Worked on the hashira (posts) over the winter. They needed to withstand the Chinooks. So, 6′ steel post – 3′ bolted within 3 2x6x10s and 3′ sunk into a concrete base – ought to hold for a while.

Time to begin the outside work.

First post had to be set perfectly. This is after it had set for a few days and most of the supports had been pulled away.

Next, the nuki (lower beam) and the shimagi and kasagi (two upper beams.)

Add a little extra flair trim to the kasagi, stain, and seal.

All that was need to complete the Torii gate part of the gate was the gakuzuka – a small brace in the center between the shimagi and kasagi – with an inscription. The weather intervened and brought us about 9″ of fresh snow.

Weather cleared, snow melted, still self-isolating – back to work to build and install the new swinging gate.

Next, dress up the top of the swinging gate with a pattern to match the fence on the north side of the property.

Finally, add the gakuzuka. The Japanese kanji on the way into the gate is “Love.” Find love here, all ye who enter.

The kanji on the way out through the gate is “Peace.” Take peace with you into the world.

Add an exterior handle crafted from ceder and the gate is done. The street view is quite nice, even before the summer vines and surrounding flowers wake up.

Time now to clean up the work site and do a little path repair.

Update – 2020.07.25

Just following a rain storm and the summer foliage starting to grow back.

Coder’s Lullaby

[Sung to the tune of Woody Guthrie‘s Hobo’s Lullaby.]

Go to sleep you weary coder.
Let the output scroll on by.
Hear the cooling fans a hummin’.
That’s the coder’s lullaby.

Do not think about the deadlines.
Let the deadlines come and go.
Tonight you’ve got a nice warm cubie.
Safe from all the deadline woe.

Go to sleep you weary coder.
Let the output scroll on by.
Hear the cooling fans a hummin’.
That’s the coder’s lullaby.

I know the bosses cause you trouble.
They cause trouble everywhere
When you die and go to heaven,
You’ll find there are no bosses there.

Go to sleep you weary coder.
Let the output scroll on by.
Hear the cooling fans a hummin’.
That’s the coder’s lullaby.

Responsibility and Improvement

Feral chickens on the Hawaiian Island of Kaua’i are ubiquitous. And they can be aggressive, particularly when they are roaming around common outdoor eating areas.

While the vast majority of visitors to the island honor the signs that say “Don’t Feed the Chickens,” all it takes is a couple of noob’s to put the operant conditioning in motion and keep it going with each new planeload of first-time and unaware visitors.

I watched the consequences of this play out during a recent trip to the island. I was enjoying a cup of coffee and a blueberry scone at The Spot in Princeville. (Side Bar: GO HERE! The food and coffee is FANTASTIC!) A young couple, obviously new to the island, collected their breakfast order at the service window, selected a table, and then went back to the service window to get utensils, napkins, and whatever else. Left unattended for less than 5 seconds, the chickens were on the table and a sizeable rooster had made off with a croissant.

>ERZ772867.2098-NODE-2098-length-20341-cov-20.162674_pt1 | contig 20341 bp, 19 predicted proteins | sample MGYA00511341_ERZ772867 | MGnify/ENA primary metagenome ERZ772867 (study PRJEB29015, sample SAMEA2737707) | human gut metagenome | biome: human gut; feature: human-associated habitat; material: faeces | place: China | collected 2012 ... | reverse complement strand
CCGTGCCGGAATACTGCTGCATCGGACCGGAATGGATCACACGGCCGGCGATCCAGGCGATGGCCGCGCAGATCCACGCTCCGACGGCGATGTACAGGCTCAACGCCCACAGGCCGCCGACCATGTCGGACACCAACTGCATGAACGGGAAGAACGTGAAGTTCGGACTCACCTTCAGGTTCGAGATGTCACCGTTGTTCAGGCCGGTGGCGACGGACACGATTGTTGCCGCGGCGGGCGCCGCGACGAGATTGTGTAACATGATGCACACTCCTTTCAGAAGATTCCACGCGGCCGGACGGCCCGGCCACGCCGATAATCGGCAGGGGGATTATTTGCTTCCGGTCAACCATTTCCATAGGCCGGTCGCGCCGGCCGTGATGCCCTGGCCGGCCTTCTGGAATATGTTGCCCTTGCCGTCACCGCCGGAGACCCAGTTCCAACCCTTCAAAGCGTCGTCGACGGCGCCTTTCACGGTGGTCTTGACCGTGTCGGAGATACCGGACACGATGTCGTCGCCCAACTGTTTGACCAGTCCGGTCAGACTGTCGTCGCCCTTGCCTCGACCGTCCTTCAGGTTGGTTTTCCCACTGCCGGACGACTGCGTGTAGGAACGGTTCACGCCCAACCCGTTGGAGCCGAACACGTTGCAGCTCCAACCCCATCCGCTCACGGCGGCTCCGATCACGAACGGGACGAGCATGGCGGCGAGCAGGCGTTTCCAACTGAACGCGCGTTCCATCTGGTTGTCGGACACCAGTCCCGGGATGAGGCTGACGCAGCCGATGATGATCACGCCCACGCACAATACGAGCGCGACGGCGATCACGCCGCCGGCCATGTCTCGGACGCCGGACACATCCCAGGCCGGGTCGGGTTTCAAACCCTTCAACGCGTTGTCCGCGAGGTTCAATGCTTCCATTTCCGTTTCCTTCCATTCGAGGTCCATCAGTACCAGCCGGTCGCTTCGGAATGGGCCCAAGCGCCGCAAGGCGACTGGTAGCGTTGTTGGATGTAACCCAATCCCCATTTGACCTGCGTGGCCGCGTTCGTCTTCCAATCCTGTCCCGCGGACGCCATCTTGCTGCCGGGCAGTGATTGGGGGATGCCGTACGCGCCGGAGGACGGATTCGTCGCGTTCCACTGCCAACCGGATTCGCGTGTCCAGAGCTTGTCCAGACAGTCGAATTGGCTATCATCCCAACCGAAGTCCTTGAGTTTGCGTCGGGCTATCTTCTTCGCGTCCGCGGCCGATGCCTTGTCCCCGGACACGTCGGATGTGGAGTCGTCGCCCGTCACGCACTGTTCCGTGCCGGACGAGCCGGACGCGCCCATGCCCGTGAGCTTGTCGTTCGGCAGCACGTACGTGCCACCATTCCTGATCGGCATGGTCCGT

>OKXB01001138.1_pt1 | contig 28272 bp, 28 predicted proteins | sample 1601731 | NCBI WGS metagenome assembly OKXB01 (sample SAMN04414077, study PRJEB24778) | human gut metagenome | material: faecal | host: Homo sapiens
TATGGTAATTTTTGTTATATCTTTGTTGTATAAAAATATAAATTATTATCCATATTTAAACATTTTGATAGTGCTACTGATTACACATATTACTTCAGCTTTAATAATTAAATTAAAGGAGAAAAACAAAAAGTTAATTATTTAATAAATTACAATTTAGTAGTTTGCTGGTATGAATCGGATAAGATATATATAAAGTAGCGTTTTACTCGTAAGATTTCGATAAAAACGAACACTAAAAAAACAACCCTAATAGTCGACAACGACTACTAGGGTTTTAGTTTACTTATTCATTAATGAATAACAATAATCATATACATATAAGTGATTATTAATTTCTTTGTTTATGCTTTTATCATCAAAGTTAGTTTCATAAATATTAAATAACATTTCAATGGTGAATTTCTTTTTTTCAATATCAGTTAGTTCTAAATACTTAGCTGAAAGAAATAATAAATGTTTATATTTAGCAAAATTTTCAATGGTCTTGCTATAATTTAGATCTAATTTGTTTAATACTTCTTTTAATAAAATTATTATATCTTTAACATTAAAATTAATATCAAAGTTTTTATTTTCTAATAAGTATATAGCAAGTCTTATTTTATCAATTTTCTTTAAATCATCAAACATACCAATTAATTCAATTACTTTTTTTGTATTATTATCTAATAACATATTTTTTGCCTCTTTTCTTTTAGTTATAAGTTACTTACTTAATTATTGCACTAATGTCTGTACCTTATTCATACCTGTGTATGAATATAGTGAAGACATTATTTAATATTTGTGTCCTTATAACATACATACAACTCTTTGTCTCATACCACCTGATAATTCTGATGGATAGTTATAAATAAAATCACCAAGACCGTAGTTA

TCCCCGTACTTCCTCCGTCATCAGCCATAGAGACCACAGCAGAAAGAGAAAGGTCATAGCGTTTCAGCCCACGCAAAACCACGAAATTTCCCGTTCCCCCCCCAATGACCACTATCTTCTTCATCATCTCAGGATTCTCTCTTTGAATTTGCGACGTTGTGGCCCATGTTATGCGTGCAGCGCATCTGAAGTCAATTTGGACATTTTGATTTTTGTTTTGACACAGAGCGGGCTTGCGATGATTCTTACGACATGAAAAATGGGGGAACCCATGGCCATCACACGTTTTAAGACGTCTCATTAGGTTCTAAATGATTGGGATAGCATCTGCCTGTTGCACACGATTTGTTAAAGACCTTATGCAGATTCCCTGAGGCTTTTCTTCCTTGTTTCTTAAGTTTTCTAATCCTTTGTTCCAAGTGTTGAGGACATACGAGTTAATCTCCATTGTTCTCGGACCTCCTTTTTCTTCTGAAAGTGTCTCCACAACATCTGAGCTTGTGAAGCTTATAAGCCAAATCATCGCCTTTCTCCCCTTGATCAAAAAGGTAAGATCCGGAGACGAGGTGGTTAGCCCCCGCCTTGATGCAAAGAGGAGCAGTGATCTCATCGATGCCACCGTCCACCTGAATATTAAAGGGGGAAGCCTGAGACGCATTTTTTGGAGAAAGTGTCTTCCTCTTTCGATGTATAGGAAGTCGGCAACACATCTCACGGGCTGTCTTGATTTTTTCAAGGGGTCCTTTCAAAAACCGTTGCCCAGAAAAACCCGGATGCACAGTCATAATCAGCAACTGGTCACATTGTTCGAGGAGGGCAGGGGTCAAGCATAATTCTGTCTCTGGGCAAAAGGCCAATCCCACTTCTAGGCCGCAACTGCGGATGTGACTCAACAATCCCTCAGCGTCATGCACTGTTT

I can only describe the woman’s response as upset and indignant. She promptly returned to the service window and asked – expectantly – for a replacement. To which The Spot employee directed her attention to the sign above the service windows that said, “DO NOT LEAVE FOOD UNATTENDED. Chickens are aggressive and will attack your food if not guarded. WE ARE NOT RESPONSIBLE FOR THE CHICKENS AND CANNOT REPLACE DAMAGED FOOD FOR YOU.”

There are two (at least) lessons to be learned from this. One by the patron and one by the owner of The Spot.

First, the patron. Five bucks (or whatever a croissant costs on Kaui’i) is a very cheap price to pay for a valuable lesson about not just the chickens on Kaua’i, but the very fact that the Rules of Life from wherever your point of origin was have changed. I’ve camped on this island many time over the years and if you are not mindful of the dangers and keep the fact you are not in Kansas any more foremost in your mind, it’s easy to get into trouble. It’s a stunningly beautiful part of the planet with many hidden dangers. Slip and fall on a muddy trail, for example, can be deadly. Lack of awareness of the rip tides and undertows at the beaches can be equally deadly.

So stay alert. Be aware. Read every sign you see. Study what the locals do. Ask questions. And do a little research before traveling to Hawai’i.

For the owner of the Spot, I have this suggestion: The chicken warning sign is written in black marker on brown paper. It’s also placed high in the service window where patrons collect their order. If there is a line out the door, it typically bends away from the service window. Patrons don’t come to the service windows until their name is called. When they do, their natural line of sight is down, looking at the super scrumptious food. It is certain their attention will be drawn away from the warning sign about the chickens (#1 in the picture below) as they focus on gathering their food (#2 in the picture below.)